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Ham-fisted phishing attack seeks LinkedIn logins

Ham-fisted phishing attack seeks LinkedIn logins

The emails contain an HTML attachment that seems to be slipping past spam filters

Phishing emails purporting to be from LinkedIn try to trick potential victims into divulging their login credentials.

Phishing emails purporting to be from LinkedIn try to trick potential victims into divulging their login credentials.

Symantec has spotted an uptick in phishing emails over the last week that purport to come from LinkedIn support and attempt to steal users' account credentials.

The emails warn potential victims of "irregular activities" on their account and say a compulsory security update is required. The emails include an HTML attachment that purports to be a form for performing the update.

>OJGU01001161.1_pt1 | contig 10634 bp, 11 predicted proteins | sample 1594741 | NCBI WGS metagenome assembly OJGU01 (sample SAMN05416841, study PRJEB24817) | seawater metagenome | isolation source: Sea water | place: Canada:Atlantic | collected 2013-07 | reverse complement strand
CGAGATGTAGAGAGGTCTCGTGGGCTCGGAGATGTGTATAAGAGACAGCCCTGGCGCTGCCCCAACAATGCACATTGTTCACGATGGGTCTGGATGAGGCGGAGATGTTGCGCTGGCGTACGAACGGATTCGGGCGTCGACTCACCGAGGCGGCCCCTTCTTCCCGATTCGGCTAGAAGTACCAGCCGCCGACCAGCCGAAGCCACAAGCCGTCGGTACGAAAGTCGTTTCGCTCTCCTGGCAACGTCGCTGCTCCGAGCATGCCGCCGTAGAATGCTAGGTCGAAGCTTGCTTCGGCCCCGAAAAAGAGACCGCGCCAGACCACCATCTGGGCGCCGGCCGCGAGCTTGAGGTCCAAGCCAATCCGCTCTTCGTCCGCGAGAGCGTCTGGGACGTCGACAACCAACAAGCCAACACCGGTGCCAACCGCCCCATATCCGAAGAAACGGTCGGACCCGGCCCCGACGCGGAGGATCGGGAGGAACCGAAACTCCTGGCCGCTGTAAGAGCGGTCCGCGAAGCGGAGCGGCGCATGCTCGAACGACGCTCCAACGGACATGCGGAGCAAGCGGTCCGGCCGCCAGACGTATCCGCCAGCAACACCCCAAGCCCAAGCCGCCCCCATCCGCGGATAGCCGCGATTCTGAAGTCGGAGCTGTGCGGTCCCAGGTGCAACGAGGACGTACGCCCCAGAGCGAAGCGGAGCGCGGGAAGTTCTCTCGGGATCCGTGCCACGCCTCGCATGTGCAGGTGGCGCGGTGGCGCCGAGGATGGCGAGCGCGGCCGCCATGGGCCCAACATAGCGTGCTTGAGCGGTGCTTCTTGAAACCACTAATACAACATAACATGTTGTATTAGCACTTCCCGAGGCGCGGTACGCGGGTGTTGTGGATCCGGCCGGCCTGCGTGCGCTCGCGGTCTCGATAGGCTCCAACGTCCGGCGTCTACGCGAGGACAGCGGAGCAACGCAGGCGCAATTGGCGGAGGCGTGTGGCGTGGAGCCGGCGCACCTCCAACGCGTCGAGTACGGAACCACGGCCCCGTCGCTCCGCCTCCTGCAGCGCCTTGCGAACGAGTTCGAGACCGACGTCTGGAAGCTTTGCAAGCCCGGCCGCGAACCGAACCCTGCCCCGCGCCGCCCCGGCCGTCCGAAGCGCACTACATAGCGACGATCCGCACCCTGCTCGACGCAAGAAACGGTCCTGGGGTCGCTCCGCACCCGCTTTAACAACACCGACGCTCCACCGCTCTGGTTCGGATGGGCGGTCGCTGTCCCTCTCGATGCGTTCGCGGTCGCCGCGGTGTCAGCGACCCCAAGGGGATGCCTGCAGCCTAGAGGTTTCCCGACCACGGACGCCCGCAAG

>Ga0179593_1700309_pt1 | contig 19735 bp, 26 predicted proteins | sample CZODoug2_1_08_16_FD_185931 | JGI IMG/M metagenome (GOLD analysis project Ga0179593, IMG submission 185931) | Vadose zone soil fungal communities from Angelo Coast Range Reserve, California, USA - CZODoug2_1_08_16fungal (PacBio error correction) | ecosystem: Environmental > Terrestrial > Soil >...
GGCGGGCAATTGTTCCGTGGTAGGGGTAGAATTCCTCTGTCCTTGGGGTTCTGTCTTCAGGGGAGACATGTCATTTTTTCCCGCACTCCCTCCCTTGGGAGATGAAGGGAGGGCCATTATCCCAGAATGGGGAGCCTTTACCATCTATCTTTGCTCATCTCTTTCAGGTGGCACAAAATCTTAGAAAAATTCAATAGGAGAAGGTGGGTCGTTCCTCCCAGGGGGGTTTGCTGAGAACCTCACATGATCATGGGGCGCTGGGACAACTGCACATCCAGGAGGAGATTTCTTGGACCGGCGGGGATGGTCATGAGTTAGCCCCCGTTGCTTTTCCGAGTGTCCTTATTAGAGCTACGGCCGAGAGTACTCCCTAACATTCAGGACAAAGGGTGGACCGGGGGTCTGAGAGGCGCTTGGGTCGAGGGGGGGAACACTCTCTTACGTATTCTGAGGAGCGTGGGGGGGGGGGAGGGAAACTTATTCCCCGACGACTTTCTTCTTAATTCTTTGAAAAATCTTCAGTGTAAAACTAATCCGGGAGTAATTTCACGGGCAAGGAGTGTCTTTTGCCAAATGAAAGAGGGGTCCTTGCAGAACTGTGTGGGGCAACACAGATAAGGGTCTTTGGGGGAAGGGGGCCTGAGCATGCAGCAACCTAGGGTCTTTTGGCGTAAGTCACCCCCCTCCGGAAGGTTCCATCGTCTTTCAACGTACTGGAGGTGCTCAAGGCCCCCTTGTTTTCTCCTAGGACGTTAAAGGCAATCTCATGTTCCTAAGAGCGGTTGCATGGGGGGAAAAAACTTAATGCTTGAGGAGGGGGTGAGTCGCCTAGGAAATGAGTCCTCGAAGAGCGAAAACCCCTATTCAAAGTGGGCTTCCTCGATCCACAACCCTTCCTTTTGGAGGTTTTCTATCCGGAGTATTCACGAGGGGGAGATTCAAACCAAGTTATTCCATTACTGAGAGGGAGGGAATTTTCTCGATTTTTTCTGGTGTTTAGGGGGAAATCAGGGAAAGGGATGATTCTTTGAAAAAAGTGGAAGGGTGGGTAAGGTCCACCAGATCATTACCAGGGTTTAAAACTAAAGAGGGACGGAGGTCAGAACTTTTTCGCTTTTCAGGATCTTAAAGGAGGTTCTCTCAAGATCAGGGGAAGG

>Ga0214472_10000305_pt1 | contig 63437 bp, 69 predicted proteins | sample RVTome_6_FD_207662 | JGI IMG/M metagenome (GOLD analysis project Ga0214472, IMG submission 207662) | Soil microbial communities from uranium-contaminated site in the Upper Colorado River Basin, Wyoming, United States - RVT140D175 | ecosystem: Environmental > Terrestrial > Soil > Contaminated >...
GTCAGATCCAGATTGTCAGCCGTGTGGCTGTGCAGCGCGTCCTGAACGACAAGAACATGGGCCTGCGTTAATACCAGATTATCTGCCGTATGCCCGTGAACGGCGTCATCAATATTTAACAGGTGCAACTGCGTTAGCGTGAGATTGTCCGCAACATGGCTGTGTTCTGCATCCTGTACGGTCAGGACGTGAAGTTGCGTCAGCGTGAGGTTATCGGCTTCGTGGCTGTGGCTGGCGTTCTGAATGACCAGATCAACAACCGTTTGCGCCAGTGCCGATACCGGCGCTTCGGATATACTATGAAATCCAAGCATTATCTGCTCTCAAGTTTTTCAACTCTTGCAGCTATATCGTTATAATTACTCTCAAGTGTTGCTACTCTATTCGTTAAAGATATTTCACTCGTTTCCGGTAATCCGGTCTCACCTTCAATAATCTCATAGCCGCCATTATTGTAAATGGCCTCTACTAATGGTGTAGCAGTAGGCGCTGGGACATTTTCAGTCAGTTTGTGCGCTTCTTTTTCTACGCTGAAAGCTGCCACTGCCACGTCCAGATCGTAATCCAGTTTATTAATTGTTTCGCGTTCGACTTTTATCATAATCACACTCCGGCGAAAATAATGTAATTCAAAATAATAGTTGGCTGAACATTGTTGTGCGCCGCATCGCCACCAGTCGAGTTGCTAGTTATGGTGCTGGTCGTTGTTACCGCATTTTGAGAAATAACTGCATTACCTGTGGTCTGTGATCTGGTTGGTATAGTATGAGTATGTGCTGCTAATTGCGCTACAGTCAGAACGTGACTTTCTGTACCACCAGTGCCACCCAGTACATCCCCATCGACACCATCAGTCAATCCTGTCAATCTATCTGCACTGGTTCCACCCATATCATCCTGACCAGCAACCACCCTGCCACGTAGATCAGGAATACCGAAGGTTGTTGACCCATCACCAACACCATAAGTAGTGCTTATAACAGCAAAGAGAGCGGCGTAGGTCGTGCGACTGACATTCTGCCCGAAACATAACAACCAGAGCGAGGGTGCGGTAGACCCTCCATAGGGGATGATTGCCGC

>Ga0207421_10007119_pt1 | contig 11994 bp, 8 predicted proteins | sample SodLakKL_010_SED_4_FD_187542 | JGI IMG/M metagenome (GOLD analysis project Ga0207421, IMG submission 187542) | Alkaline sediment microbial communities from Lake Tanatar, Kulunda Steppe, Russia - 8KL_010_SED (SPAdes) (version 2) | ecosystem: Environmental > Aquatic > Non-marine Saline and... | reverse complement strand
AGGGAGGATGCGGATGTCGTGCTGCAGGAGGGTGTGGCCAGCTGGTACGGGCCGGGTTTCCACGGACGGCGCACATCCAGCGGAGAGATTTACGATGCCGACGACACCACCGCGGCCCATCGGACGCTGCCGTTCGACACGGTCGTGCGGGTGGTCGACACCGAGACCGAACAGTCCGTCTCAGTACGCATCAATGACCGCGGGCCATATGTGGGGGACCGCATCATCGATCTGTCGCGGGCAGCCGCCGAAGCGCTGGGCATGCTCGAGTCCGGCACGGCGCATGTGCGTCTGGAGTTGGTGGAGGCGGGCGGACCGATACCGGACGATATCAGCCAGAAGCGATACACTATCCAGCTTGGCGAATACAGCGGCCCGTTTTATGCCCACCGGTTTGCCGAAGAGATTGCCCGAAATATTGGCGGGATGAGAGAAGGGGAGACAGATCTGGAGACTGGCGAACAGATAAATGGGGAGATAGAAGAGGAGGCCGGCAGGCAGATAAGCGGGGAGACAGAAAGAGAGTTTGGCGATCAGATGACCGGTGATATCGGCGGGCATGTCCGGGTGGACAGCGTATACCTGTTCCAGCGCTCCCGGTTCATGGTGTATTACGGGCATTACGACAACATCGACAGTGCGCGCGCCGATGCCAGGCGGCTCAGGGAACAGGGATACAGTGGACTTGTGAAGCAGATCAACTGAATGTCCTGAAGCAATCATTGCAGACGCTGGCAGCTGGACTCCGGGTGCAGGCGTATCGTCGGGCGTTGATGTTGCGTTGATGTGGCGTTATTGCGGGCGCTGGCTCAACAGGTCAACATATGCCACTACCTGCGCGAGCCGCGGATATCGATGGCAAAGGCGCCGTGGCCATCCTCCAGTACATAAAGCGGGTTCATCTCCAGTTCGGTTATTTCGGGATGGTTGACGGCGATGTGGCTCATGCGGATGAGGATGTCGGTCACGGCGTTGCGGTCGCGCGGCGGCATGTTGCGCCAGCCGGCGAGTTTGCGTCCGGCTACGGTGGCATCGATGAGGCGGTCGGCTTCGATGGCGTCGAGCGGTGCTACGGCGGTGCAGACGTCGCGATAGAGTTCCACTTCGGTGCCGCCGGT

The HTML file is actually a copy of LinkedIn's website and login page, wrote Satnam Narang, senior security response manager with Symantec, in a blog post. But the website code in the file has been modified, so if a user logs in, their account credentials are sent to the attackers.

The attached file may be helping the emails to beat spam filters, Narang wrote.

"The most important technique used here is the HTML attachment," he wrote. "This method bypasses browser blacklists that often flag suspicious websites to help prevent users from being phished."

The phishing attempt may be elegant from that perspective but it's still a bit ham-fisted. Many users would be leery by now of opening attachments that purport to be security updates, and web services like as LinkedIn would never distribute fixes that way.

Narang recommended that users enable two-step verification on their account. If that's enabled, LinkedIn sends a one-time passcode over SMS that is required to complete logging into an account. Even if the attackers gain a person's login credentials, they could not take over an account.

Send news tips and comments to jeremy_kirk@idg.com. Follow me on Twitter: @jeremy_kirk


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